A massive, un-moving structure has been discovered in the upper atmosphere of Venus. Scientists detected the feature with the Jaxa's Akatsuki spacecraft and they believe it is some sort of gravity wave – although they do not understand how it ended up at the altitude of cloud tops.
The bow-shaped structure was first spotted in December 2015 and a team led by scientists from Rikkyo University in Japan were able to observe it over several days.
It measured 10,000km in length and was brighter and hotter than the surrounding atmosphere. When scientists attempted to observe it again a month later, it had disappeared. The team published their findings in the journal Nature Geoscience.
The Akatsuki spacecraft was launched in 2010. Having initially failed to enter the orbit of Venus, it spent five years going round the Sun before being pushed back on track in 2015.
It is currently undertaking a two-year mission to observe Venus, with cameras on board set up to study the atmosphere and cloud physics of our neighbouring planet.
While observing the Venus' upper atmosphere, at an altitude of around 65km, scientists noticed the huge, stationary structure. While the rest of the planet's atmosphere moves extremely fast – around 60 times faster than the speed of planet's rotation.
Moving at around 100 metres per second, thick clouds of sulphuric acid and smaller-scale atmospheric features normally travel along with this fast background wind. However, on 15 December, 2015, they noticed a highly unusual feature.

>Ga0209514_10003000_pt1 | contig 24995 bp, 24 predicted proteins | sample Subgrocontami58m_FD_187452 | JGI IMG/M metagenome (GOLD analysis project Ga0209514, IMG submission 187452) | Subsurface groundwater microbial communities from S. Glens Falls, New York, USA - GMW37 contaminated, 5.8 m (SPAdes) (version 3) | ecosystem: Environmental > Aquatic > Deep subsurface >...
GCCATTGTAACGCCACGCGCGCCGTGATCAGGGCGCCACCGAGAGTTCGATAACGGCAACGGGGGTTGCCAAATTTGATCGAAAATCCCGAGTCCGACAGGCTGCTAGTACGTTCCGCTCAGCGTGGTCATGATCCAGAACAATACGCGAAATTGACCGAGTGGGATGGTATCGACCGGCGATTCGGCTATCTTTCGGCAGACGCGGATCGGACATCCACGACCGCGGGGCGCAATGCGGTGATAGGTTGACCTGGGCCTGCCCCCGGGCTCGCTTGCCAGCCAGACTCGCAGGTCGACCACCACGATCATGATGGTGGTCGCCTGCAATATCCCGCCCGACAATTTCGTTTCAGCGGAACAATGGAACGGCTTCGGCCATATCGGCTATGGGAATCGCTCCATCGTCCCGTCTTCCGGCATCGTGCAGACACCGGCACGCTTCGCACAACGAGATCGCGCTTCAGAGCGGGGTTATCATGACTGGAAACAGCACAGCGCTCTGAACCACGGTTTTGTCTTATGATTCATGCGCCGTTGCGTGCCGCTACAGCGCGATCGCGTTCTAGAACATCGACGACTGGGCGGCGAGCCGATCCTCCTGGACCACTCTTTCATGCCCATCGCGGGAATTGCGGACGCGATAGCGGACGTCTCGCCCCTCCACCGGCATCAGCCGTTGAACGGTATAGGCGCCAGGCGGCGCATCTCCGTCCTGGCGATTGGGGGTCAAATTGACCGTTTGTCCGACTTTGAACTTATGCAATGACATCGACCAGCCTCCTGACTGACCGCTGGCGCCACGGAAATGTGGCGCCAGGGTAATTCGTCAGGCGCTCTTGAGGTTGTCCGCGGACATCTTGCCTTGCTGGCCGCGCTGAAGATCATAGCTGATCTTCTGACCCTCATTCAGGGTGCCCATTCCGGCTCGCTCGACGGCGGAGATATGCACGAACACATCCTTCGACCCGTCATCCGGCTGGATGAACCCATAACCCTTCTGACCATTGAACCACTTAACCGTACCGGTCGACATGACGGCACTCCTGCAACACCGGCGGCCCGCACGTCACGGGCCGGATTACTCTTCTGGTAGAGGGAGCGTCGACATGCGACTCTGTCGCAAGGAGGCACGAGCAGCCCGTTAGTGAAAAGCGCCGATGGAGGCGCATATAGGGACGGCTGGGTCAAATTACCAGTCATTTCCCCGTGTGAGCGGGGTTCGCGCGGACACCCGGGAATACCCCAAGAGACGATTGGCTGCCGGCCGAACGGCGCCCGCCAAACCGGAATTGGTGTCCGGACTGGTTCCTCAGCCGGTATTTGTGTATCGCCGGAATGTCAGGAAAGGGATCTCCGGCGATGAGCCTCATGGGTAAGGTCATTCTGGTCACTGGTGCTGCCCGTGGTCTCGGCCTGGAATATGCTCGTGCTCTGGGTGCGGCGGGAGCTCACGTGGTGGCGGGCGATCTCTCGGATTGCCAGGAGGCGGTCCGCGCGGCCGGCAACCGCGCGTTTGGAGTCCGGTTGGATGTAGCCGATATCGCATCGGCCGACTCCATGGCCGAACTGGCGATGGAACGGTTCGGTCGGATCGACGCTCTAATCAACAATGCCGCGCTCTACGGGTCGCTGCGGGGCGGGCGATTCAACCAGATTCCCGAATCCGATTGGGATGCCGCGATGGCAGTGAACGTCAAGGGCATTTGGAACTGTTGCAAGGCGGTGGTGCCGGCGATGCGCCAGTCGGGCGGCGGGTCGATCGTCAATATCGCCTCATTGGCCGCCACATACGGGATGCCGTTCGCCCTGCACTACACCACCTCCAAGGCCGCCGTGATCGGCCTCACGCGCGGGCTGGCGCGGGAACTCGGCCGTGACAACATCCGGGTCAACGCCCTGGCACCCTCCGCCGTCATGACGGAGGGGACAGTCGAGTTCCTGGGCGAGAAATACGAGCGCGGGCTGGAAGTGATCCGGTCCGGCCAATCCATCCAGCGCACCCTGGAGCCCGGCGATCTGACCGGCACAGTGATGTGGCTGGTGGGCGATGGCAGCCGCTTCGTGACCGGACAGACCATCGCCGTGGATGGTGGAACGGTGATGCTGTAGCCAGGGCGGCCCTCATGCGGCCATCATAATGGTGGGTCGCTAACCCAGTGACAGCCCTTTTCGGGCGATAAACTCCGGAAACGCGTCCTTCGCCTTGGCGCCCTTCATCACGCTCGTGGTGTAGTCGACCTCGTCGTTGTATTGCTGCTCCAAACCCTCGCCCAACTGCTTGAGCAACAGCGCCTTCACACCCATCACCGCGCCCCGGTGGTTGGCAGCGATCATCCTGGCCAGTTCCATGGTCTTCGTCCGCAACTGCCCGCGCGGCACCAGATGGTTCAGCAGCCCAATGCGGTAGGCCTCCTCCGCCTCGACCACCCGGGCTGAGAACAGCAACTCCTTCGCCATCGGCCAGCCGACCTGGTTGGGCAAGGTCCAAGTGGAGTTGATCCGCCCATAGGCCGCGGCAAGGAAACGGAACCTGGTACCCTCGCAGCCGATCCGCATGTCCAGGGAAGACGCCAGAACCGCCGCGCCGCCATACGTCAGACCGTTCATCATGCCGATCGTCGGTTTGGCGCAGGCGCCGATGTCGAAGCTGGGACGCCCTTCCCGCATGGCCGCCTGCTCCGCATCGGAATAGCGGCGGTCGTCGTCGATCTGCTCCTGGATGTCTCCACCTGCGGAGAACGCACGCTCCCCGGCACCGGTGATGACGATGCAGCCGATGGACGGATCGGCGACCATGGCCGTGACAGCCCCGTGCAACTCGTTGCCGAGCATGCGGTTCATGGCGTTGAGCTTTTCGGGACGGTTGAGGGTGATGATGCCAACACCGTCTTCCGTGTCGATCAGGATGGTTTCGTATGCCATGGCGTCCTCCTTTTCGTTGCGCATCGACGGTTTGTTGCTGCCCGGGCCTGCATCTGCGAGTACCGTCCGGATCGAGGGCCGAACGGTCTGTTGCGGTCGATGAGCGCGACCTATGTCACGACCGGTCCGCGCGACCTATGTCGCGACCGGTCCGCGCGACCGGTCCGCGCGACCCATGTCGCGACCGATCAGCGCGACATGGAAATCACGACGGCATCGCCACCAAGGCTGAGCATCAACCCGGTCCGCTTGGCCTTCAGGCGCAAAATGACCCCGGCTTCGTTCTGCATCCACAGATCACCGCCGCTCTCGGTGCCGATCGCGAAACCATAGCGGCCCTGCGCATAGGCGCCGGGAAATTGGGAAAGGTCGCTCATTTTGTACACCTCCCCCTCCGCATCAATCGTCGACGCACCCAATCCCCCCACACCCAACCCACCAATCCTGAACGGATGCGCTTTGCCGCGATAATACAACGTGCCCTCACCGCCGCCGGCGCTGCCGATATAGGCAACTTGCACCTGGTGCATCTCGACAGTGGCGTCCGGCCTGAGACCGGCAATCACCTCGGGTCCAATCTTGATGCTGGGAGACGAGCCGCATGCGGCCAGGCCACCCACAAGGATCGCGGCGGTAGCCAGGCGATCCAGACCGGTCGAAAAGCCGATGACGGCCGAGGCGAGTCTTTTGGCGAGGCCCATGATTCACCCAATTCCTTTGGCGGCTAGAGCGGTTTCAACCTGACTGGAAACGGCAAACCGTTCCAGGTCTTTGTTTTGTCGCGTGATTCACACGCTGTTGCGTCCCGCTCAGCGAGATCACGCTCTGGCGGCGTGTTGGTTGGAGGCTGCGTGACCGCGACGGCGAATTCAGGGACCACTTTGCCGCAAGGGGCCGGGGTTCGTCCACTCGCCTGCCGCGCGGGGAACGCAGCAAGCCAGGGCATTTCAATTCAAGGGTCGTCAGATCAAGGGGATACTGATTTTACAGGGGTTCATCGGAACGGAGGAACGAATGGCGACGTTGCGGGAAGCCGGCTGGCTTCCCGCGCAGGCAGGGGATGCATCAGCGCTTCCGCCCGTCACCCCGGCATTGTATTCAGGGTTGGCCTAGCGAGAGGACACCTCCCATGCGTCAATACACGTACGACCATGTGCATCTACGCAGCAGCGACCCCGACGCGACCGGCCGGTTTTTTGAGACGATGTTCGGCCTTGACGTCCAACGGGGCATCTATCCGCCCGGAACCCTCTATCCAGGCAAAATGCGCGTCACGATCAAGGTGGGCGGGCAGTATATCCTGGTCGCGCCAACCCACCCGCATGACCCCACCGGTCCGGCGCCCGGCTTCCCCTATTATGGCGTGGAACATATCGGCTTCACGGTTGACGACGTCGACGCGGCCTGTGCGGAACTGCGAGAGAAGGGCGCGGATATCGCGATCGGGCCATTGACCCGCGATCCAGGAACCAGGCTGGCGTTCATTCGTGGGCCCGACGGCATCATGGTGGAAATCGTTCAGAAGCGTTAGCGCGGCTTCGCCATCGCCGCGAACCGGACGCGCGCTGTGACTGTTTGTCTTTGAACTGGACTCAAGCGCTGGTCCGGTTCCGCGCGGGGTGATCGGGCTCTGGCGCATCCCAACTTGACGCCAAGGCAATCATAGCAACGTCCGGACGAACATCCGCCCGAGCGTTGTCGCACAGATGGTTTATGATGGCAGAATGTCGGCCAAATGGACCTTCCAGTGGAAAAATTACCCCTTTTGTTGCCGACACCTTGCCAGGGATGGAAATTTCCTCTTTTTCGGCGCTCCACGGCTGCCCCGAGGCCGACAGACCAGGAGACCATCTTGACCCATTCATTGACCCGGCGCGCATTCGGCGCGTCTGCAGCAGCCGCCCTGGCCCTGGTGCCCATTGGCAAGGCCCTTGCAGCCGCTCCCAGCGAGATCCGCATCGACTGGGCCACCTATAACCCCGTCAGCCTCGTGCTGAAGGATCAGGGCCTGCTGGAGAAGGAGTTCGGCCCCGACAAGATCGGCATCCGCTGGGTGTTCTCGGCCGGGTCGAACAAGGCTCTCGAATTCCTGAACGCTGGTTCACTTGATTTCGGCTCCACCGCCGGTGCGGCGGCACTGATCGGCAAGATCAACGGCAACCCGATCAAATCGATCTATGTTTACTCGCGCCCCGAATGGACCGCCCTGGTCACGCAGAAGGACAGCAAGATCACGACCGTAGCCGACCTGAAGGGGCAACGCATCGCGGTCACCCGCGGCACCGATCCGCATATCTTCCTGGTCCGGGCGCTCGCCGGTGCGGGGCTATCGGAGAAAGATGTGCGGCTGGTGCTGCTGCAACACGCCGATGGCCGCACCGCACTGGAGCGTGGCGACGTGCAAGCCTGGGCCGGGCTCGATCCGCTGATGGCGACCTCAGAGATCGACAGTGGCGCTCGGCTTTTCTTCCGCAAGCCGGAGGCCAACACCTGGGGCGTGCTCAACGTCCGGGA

"The most surprising and interesting feature is a huge bow-shaped structure extending from the northern polar region, crossing the equator and reaching the southern polar region," they wrote. "The end-to-end length of the bow-shaped structure is longer than 10,000 km ... When LIR observed the same longitude and local time region at the earliest opportunity on 15 January 2016, the bow-shaped structure had disappeared."
Researchers said they think the structure is an atmospheric gravity wave that was generated in the lower atmosphere by a mountain range, then subsequently moved upwards into the upper atmosphere, where it was detected. A gravity wave develops as air flows over mountains on Earth because the air is thinner at higher altitudes.
However, the team said they do not know how the gravity wave formed or how it ended up in the upper atmosphere. "Numerical simulations provide preliminary support for this interpretation, but the formation and propagation of a mountain gravity wave remain difficult to reconcile with assumed near-surface conditions on Venus. We suggest that winds in the deep atmosphere may be spatially or temporally more variable than previously thought," they conclude.